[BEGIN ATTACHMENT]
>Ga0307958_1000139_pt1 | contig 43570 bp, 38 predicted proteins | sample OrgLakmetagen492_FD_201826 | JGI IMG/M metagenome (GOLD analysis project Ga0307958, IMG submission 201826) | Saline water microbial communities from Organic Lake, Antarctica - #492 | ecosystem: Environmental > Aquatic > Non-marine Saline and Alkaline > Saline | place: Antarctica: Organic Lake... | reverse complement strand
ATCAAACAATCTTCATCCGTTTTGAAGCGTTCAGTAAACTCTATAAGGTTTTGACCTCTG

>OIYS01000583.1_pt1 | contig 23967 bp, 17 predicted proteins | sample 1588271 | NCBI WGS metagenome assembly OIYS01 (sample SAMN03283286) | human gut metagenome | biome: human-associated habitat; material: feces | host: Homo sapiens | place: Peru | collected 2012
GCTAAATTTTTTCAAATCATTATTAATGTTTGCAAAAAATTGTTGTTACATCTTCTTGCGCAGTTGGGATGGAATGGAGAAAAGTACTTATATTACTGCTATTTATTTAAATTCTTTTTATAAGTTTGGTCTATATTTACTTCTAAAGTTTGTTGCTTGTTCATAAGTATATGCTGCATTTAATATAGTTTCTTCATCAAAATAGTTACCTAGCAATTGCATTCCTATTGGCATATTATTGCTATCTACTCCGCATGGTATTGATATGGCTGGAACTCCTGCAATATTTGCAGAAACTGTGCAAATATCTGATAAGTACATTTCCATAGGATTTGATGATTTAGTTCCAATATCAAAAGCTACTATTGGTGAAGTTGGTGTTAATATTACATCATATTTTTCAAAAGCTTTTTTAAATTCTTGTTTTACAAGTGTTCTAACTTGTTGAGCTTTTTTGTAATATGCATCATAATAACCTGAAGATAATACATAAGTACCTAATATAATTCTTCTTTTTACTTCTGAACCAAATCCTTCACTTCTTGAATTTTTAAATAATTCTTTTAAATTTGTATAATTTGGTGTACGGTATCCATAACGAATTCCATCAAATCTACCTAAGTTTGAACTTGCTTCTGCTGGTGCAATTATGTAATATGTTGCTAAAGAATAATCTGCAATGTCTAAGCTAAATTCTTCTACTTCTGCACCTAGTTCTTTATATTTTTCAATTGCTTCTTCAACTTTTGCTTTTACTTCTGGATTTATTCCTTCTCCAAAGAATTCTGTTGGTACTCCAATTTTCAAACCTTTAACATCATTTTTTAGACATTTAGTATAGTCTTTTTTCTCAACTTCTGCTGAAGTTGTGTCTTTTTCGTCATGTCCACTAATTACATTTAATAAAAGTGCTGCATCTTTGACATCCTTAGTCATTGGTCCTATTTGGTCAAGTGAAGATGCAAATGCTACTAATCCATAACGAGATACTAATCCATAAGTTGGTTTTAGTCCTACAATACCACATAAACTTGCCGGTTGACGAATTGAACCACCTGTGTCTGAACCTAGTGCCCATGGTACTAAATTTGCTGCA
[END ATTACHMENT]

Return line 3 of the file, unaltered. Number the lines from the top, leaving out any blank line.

>OIYS01000583.1_pt1 | contig 23967 bp, 17 predicted proteins | sample 1588271 | NCBI WGS metagenome assembly OIYS01 (sample SAMN03283286) | human gut metagenome | biome: human-associated habitat; material: feces | host: Homo sapiens | place: Peru | collected 2012